Pushwoosh, a software company whose code is used in thousands of widely downloaded apps, claimed to be based in the United States, even though it actually operates from Russia, and U.S. government agencies such as the Army and the Centers for Disease Control and Prevention have pulled apps with Pushwoosh code after the software company became known.
According to the latest investigation, Pushwoosh used fake street addresses and even fake employee profiles on LinkedIn to give the impression that the company was headquartered in the United States but was actually located in a city in Siberia.
The Pushwoosh code is used in at least 8,000 different apps now available on Google Play and the Apple App Store. The Centers for Disease Control and Prevention (CDC) was one of the company’s customers, and it used its code in at least seven different publicly available apps until recently. It was also engaged by the United States Army.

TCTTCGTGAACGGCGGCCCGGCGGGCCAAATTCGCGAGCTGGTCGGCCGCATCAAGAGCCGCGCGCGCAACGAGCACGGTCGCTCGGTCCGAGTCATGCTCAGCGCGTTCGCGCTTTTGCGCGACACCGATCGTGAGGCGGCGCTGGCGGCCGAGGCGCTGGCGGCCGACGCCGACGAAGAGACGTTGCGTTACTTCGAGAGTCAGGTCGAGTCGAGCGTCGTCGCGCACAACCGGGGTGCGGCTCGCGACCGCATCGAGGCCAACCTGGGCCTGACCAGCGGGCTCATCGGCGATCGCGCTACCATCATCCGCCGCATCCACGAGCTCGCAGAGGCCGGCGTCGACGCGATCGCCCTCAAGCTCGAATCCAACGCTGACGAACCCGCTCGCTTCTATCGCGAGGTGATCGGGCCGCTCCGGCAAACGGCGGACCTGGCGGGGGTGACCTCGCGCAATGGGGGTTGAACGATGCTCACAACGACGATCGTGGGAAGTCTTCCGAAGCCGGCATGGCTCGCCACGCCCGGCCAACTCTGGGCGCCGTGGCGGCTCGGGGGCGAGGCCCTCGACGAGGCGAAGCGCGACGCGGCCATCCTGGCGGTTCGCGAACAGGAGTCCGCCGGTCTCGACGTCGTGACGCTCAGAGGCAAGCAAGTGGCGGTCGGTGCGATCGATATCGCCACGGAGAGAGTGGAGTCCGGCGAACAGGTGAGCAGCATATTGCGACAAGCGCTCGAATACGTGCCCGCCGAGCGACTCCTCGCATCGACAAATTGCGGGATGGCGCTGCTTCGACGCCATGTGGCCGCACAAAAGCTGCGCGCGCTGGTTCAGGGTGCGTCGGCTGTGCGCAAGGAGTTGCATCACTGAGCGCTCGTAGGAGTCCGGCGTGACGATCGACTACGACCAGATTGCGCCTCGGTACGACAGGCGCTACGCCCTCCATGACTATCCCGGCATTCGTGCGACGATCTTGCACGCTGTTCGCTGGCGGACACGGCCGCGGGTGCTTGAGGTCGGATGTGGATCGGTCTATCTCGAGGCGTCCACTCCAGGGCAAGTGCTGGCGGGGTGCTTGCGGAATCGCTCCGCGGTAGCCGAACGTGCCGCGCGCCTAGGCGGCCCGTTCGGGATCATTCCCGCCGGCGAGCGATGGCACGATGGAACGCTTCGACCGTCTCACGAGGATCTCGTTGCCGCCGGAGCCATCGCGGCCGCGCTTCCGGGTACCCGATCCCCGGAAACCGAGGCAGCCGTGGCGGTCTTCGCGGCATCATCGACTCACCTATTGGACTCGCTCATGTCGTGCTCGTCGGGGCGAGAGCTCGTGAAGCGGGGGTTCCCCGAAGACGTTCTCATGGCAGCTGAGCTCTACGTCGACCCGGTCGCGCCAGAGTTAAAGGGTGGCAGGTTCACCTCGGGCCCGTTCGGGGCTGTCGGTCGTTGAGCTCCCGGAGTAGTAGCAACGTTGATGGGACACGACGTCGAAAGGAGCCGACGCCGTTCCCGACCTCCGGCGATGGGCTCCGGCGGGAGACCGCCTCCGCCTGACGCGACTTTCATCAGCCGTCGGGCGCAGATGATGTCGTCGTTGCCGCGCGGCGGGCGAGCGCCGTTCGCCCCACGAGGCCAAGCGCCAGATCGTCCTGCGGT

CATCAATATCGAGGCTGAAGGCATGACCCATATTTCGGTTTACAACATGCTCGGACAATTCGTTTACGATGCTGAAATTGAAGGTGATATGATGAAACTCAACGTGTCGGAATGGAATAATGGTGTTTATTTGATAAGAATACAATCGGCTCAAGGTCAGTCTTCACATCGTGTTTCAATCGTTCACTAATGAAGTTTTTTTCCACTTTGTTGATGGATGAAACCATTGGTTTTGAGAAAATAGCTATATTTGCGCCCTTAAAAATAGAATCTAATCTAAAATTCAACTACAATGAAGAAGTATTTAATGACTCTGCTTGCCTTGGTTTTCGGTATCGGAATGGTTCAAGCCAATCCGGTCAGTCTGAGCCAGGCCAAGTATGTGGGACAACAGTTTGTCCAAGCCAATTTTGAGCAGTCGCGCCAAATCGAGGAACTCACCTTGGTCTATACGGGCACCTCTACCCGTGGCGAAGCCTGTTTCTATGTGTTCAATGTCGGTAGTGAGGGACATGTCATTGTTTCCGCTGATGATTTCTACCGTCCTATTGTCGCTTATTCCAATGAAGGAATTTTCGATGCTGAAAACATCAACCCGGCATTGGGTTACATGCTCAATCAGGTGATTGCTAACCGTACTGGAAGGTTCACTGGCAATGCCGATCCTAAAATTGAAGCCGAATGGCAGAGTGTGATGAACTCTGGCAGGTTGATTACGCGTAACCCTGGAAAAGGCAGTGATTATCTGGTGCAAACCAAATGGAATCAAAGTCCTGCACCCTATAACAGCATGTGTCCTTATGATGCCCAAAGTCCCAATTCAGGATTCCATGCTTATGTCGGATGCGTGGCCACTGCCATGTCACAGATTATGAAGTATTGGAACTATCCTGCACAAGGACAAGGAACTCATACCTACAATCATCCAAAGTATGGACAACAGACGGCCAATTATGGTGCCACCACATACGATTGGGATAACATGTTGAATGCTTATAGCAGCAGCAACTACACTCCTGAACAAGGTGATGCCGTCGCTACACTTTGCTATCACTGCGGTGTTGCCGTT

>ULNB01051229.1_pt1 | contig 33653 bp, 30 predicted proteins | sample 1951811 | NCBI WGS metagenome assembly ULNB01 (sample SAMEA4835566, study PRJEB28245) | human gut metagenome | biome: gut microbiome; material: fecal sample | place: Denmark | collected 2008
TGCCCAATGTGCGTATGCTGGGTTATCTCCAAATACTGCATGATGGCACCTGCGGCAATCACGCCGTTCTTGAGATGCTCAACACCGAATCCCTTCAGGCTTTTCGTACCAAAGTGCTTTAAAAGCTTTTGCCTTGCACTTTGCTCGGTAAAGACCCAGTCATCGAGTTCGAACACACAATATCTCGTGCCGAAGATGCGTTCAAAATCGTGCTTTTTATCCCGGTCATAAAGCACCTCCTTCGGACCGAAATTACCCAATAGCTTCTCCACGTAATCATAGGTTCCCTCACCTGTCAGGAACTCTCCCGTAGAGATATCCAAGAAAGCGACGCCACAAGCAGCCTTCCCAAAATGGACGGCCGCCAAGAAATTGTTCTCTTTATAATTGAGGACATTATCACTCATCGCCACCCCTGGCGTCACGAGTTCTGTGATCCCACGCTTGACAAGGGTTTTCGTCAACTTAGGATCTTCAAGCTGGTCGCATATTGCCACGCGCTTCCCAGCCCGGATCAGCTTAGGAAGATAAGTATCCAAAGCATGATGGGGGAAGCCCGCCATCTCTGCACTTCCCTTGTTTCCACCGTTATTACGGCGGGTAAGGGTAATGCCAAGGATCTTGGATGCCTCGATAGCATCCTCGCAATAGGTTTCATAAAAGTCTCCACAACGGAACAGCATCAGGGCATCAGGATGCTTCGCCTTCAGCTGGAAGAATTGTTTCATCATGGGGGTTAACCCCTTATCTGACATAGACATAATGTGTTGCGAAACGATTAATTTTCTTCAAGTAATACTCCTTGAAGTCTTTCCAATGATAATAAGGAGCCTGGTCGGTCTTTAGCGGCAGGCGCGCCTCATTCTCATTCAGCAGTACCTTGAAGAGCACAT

In addition to US government agencies, consumer goods giant Unilever, the Union of European Football Associations, the American gun lobbying group National Rifle Association, and the British Labour Party have incorporated the Pushwoosh code into their apps.
Pushwoosh has repeatedly advertised in regulatory filings and on social media that it is based in the United States. According to the outlet, the company provides contract support and software to a wide range of organizations, including “international companies, influential non-profits, and government agencies.”
The sources for this piece include an article in TheRegister.